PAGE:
“Spotlight” Gets It Right

spotlight
“Spotlight” is a brilliant, well-acted, ensemble film about real-life world-
class journalists. In this case, the investigative unit of The Boston
Globe as they break the clerical sex abuse and cover up scandal
involving the Archdiocese of Boston. Michael Keaton is just right as the
leader of the 2002 “Spotlight” team that includes Mark Ruffalo and
Rachel McAdams.
Liev Schreiber is perfectly understated as the newspapers new editor
and his persistence inspires the team to dig deeper into the church and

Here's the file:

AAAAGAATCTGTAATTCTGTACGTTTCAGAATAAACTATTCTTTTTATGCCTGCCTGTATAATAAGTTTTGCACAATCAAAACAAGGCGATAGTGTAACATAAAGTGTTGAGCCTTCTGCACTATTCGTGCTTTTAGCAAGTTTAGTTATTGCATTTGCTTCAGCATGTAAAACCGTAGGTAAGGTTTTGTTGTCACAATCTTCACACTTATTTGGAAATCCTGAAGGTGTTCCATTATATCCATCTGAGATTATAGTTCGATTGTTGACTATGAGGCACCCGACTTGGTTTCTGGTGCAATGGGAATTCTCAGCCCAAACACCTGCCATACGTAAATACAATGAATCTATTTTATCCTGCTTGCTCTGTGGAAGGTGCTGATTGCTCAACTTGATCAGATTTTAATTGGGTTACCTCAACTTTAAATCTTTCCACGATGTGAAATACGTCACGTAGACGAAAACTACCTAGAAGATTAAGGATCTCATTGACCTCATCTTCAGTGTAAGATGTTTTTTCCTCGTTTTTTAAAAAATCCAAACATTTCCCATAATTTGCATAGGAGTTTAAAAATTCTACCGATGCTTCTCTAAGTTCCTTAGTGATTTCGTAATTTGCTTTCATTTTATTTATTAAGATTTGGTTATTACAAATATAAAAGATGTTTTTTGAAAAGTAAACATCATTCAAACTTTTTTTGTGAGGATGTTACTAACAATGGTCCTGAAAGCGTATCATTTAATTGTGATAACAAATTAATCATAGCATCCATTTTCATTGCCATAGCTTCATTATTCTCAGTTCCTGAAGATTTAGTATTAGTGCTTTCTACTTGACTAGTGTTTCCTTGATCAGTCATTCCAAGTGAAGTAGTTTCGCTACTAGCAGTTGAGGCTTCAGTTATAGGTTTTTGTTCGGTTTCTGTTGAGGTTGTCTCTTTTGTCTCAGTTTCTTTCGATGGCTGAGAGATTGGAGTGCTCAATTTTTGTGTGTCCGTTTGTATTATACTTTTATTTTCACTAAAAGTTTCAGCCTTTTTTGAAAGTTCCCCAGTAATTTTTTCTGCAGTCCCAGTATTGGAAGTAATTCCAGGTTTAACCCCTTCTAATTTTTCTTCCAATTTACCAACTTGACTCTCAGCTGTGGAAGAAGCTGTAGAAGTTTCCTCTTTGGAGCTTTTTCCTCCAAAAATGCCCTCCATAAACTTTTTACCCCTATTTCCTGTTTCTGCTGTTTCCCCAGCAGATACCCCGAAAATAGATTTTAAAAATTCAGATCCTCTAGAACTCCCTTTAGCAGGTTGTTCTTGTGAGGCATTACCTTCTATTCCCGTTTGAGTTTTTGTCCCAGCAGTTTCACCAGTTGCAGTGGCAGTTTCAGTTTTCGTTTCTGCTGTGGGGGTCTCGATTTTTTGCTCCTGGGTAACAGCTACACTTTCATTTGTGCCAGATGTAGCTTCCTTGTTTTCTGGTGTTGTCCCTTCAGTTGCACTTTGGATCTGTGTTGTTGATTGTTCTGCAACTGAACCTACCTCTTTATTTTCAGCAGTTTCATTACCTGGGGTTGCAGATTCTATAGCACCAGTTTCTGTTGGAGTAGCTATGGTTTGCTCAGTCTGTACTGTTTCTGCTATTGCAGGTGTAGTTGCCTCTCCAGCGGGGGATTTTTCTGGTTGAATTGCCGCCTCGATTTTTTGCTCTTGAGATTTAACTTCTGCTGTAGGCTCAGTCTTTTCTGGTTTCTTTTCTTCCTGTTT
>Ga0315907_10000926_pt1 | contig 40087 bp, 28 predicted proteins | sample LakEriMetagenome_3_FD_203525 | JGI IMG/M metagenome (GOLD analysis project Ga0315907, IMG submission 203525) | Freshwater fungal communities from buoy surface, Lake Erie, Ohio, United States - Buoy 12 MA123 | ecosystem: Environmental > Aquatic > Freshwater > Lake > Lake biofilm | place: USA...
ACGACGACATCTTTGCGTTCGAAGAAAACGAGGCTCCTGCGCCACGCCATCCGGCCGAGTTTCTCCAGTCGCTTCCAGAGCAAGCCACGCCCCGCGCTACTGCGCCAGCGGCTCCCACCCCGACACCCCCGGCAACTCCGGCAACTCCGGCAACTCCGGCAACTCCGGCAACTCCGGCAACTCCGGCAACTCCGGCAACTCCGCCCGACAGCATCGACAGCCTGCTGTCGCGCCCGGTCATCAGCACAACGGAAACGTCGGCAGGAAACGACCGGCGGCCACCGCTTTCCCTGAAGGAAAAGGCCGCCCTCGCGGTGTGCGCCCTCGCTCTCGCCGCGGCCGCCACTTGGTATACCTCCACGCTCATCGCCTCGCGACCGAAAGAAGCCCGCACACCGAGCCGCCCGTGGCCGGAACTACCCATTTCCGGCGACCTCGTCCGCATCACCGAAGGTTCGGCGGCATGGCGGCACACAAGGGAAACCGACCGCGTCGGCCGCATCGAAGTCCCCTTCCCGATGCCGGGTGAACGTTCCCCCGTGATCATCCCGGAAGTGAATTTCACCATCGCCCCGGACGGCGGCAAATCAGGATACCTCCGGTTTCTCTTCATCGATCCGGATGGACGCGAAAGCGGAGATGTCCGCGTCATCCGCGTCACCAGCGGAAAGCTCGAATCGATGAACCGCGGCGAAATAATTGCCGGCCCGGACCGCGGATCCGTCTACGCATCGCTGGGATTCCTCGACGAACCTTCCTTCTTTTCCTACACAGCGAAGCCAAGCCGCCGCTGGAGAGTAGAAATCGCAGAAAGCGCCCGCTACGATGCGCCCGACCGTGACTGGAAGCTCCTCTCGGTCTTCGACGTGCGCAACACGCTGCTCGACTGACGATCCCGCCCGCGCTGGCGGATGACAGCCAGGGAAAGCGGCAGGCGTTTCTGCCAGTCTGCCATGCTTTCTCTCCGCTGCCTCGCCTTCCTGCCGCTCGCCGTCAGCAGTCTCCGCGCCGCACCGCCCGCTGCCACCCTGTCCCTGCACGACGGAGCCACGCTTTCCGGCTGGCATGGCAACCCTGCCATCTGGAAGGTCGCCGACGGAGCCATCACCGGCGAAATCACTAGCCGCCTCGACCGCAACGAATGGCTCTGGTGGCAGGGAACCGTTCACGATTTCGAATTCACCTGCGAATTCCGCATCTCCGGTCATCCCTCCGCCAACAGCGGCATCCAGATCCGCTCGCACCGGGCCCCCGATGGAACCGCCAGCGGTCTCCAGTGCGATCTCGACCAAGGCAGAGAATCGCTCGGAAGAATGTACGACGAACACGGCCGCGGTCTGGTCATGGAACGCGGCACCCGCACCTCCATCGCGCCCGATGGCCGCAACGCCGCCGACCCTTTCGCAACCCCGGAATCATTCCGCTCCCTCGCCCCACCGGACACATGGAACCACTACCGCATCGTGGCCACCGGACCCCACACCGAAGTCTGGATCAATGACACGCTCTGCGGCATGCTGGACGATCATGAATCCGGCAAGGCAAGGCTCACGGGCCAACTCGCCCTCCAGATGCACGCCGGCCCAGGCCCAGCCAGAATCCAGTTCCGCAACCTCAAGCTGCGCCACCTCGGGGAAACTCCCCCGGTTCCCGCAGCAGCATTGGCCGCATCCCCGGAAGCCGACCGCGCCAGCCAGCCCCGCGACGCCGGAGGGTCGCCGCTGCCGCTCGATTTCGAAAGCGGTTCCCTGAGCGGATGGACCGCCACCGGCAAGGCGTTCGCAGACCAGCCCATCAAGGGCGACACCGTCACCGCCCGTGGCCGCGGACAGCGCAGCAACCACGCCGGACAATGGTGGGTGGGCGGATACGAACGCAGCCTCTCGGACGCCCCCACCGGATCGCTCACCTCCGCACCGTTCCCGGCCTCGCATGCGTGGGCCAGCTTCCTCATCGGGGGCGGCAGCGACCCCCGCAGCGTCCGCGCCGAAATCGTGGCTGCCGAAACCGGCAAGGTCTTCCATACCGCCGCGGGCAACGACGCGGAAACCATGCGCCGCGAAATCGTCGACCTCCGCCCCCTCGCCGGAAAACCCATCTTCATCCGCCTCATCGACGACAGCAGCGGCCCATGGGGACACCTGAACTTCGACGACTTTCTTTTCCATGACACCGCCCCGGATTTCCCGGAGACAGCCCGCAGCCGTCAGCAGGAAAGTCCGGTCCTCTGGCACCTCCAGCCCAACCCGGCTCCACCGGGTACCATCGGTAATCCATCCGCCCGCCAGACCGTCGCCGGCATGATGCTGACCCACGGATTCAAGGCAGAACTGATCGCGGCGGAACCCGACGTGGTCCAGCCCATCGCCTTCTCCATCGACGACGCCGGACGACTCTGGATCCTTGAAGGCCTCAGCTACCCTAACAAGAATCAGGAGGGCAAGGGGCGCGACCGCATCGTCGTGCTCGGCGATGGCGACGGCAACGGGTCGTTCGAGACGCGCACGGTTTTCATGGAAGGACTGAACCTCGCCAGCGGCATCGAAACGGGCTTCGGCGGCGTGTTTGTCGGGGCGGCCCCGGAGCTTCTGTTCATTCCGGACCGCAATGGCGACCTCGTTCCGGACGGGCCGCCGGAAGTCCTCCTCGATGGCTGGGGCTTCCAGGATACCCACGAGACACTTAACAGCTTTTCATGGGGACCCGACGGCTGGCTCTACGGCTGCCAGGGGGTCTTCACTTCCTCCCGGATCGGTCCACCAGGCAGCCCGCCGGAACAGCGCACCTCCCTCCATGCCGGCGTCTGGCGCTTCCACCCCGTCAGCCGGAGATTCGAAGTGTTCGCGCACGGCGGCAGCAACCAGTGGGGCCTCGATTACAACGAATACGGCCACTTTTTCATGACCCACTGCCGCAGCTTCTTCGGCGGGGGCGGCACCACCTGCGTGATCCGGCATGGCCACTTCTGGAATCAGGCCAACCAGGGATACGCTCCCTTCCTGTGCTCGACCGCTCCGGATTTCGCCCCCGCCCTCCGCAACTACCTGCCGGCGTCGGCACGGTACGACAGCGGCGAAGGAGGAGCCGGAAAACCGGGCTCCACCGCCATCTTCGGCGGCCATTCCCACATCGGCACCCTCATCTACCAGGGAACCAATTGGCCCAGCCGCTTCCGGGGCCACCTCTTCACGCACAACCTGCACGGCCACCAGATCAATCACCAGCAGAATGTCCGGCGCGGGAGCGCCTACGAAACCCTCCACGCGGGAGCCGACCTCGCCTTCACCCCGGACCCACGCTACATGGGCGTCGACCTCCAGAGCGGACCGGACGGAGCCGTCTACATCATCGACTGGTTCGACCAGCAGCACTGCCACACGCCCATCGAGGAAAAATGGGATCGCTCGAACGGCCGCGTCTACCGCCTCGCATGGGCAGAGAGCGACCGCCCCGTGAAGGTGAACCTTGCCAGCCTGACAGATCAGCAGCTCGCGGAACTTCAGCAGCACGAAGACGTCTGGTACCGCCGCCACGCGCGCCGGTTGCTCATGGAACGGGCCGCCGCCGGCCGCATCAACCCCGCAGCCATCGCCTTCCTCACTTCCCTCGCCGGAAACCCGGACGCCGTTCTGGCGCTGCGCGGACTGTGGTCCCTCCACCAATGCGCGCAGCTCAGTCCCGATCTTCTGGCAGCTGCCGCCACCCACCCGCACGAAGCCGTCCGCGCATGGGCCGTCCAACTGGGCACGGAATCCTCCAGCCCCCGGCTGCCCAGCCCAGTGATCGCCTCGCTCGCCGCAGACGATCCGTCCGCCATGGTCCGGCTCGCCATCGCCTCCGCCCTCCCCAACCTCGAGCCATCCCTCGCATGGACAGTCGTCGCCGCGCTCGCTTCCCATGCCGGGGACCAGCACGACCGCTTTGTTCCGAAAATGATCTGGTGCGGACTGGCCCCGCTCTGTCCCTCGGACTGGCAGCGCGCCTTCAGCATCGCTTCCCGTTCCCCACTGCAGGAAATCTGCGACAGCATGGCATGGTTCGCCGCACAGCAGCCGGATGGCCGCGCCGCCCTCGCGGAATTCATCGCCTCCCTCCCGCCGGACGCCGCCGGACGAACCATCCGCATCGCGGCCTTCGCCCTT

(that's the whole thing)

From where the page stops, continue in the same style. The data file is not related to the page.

it’s victims.”Spotlight” is a smart newspaper movie in the grand
tradition of, “All The Presidents Men,” where actors serve a greater
purpose rather than themselves.
“Spotlight” is expertly co-written and directed by Tom McCarthy (“Win
Win,” “The Station Agent”). His latest never travels in cliches, but
rather real people who ask tough questions, and are often moved by
what they uncover.
“Spotlight” is rated R for language, and is not an anti Catholic movie
but an anti-abuse movie. The Globe”s “Spotlight” investigative unit
won a Pulitzer Prize in 2003 for their work. McCarthy’s film honors their
process, and is the best film I have seen so far this year.

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